William Woodruff died this week. He was a professor of world history best known perhaps for his autobiographical works. He discovered a love of learning as a young adult and found his way to Oxford and a life in academia on three continents. His autobiographical The Road to Nab End was published in 1993 and portrays a long gone past of growing up working class and impoverished in a Lancashire weaving community.
Here’s a short extract about learning to read and write and America:
“My debt to grandmother Bridget is even greater than that which I owe to my sister Brenda. Nightly, she taught me to read and write. I think she gave me the attention she should have given my mother when she was my age. Grandmother stood over me while I struggled to link word to word, sentence to sentence on my slate. ‘Practice makes perfect,’ she said as I cleaned my slate. Her wrinkled finger followed mine when I tried to read a children’s English grammar she had borrowed from the Public library. Work done, she would tell me about the library books she had read. She didn’t go in for the classics like the Penny Reader, Mr Peck. She liked to read the novels of the time. She was fond of the books of a writer called Warwick Deeping. I suspect she liked him because he had written a book about an Irish girl called Kitty.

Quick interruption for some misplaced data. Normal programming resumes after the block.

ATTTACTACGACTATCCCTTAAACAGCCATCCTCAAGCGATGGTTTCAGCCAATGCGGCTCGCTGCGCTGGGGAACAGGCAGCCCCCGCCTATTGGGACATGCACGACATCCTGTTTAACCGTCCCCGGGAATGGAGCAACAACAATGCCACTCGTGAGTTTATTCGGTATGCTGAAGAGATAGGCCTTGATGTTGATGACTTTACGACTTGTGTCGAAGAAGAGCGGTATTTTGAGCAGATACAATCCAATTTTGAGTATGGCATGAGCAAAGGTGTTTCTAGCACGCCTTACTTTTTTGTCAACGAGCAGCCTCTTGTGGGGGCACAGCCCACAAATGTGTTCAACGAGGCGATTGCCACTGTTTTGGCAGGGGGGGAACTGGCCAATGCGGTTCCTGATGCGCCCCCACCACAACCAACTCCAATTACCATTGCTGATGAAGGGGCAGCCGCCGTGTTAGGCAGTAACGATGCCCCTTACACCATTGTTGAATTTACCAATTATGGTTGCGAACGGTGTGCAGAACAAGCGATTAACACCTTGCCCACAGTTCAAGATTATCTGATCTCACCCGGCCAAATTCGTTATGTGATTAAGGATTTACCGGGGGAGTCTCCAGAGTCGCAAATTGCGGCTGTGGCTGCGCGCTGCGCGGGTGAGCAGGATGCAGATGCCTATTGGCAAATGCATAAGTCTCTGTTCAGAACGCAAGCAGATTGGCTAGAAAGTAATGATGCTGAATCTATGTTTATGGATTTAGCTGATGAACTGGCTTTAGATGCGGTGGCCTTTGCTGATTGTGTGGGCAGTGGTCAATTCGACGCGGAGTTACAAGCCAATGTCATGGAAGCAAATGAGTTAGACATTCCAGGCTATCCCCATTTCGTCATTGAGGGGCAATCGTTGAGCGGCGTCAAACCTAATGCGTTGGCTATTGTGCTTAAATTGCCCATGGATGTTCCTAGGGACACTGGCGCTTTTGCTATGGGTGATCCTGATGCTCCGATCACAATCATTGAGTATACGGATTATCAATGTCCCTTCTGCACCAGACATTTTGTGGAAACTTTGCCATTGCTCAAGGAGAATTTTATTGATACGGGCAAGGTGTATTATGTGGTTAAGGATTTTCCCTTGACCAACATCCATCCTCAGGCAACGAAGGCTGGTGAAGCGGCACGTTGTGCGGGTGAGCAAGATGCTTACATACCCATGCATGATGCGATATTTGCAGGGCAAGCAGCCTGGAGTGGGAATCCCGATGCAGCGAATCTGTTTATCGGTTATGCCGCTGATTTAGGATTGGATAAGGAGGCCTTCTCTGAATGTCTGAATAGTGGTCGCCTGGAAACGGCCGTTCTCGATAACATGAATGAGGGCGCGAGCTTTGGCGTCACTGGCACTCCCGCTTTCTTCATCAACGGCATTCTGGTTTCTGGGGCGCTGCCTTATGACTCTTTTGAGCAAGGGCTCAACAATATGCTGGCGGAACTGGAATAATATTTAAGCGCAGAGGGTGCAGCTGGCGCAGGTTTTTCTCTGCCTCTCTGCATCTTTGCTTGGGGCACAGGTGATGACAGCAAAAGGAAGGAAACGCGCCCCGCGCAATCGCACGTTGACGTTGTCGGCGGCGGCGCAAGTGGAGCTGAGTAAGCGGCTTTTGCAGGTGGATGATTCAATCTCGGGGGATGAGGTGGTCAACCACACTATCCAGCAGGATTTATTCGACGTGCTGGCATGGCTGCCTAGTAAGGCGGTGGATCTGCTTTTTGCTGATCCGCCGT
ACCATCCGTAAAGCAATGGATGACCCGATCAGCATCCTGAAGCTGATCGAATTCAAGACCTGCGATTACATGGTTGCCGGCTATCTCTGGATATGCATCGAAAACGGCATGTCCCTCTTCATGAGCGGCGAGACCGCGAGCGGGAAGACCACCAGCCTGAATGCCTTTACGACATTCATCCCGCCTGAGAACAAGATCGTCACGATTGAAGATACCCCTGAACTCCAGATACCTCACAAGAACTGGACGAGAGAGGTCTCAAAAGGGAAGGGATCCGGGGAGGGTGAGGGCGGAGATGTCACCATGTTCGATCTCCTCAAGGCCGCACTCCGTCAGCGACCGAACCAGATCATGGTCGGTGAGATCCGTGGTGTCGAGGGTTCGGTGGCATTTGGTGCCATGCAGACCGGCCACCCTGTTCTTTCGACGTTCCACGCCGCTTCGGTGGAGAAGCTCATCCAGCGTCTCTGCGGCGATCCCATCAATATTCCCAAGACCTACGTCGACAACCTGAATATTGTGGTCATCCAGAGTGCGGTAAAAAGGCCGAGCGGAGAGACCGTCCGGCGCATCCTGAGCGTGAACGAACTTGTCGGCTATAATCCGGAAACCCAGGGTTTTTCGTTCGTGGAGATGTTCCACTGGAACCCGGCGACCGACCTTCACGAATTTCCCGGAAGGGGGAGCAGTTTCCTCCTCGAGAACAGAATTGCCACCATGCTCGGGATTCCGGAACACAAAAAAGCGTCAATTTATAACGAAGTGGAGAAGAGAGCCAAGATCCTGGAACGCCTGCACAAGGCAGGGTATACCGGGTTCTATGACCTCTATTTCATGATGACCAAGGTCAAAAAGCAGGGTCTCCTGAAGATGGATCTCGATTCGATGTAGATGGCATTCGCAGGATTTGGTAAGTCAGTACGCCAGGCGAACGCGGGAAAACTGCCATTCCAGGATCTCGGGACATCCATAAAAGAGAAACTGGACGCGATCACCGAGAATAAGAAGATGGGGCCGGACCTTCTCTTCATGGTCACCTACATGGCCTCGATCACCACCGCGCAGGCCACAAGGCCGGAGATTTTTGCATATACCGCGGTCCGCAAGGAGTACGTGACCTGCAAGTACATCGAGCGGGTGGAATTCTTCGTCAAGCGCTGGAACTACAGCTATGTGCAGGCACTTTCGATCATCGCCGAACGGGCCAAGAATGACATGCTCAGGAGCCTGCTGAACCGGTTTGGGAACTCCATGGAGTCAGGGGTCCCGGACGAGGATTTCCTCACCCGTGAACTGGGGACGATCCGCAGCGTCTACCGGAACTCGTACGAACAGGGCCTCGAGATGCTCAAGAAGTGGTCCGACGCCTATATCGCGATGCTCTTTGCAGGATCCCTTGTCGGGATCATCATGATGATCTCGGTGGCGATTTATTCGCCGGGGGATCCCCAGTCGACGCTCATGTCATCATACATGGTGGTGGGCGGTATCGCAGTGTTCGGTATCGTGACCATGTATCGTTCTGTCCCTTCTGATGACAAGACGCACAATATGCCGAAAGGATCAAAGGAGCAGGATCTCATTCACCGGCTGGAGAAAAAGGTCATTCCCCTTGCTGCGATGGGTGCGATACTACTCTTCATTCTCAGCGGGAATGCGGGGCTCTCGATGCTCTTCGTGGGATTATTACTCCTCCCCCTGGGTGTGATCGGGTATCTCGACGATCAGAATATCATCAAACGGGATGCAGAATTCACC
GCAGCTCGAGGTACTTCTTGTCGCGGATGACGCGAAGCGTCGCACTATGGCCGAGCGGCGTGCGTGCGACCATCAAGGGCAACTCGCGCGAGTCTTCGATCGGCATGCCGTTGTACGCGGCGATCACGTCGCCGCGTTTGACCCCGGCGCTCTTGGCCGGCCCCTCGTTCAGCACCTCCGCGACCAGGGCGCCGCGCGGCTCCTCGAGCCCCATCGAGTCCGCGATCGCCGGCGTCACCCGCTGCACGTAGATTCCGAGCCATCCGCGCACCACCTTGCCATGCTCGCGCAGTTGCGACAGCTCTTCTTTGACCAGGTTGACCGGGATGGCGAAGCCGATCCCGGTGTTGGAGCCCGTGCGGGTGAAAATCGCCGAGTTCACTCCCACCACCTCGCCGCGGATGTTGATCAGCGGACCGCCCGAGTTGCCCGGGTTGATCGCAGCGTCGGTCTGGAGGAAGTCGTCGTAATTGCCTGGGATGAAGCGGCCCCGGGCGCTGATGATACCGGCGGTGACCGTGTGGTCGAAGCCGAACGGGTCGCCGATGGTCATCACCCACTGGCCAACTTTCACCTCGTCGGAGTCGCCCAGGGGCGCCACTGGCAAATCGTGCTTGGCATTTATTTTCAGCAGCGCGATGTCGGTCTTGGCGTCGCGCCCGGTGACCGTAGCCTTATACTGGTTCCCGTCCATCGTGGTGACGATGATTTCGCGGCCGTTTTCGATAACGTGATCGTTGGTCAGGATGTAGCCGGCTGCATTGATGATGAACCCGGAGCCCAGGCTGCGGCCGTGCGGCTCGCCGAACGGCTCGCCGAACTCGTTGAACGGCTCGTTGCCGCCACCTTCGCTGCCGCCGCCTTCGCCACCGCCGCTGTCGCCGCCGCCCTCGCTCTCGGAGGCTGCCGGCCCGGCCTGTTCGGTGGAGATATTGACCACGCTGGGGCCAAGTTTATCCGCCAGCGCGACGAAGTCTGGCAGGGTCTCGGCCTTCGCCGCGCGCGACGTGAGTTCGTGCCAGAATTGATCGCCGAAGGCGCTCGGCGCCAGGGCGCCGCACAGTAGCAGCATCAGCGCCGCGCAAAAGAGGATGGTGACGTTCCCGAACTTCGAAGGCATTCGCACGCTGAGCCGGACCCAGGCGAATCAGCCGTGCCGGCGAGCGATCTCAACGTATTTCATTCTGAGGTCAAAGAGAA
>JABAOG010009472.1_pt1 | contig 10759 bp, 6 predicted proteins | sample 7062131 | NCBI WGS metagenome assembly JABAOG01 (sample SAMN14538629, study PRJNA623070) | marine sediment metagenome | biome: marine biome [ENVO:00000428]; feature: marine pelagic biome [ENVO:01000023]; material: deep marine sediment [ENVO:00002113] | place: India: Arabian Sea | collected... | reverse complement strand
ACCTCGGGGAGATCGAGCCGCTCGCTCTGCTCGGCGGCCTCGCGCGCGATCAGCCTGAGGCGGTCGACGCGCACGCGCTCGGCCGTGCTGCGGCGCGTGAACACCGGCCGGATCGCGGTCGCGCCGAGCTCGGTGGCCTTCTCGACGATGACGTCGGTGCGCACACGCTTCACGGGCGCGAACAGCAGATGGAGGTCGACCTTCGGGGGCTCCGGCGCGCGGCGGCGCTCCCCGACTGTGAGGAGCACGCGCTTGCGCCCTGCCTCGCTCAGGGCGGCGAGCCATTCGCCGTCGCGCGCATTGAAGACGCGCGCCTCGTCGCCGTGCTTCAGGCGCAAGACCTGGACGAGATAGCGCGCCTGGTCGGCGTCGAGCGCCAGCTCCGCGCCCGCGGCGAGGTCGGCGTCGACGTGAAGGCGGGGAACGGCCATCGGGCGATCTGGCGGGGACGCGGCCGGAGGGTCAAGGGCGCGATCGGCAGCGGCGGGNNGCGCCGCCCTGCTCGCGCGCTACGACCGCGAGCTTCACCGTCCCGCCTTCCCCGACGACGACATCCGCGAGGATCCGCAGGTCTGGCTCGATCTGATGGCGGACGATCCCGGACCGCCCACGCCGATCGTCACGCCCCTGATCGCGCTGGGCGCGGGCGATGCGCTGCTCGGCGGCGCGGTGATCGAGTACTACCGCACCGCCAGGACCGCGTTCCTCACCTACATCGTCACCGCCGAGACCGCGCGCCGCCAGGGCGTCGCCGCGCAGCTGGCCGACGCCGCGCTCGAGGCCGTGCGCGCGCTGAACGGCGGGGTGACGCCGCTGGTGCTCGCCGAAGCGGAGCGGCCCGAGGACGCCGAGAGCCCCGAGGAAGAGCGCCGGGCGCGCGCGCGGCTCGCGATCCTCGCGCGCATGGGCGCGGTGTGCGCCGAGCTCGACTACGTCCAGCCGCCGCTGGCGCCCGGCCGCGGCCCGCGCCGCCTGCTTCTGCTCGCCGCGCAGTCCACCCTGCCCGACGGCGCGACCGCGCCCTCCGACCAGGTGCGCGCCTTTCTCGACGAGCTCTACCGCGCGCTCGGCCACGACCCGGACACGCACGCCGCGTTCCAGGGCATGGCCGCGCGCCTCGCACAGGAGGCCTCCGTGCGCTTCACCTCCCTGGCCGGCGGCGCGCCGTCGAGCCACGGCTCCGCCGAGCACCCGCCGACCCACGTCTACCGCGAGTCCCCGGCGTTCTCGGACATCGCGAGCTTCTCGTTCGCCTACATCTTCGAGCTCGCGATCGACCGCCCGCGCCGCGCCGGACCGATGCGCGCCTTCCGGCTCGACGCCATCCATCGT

She also talked about America. She believed that America was the largest, richest country in the world. Beyond the packed cities and skyscrapers of the American eastern seaboard, she told me, were endless grasslands reaching to high mountains. Everything was big. ‘One day you will go to America, Billy Boy,’ she said, as if it had all been arranged. As I got older she became more concerned about what was to become of me. ‘You can go a long way’ she would say, shaking her lace cap at me. “That’s if you wish to. But you won’t go without “larnin’.” It’s the key that opens all doors.”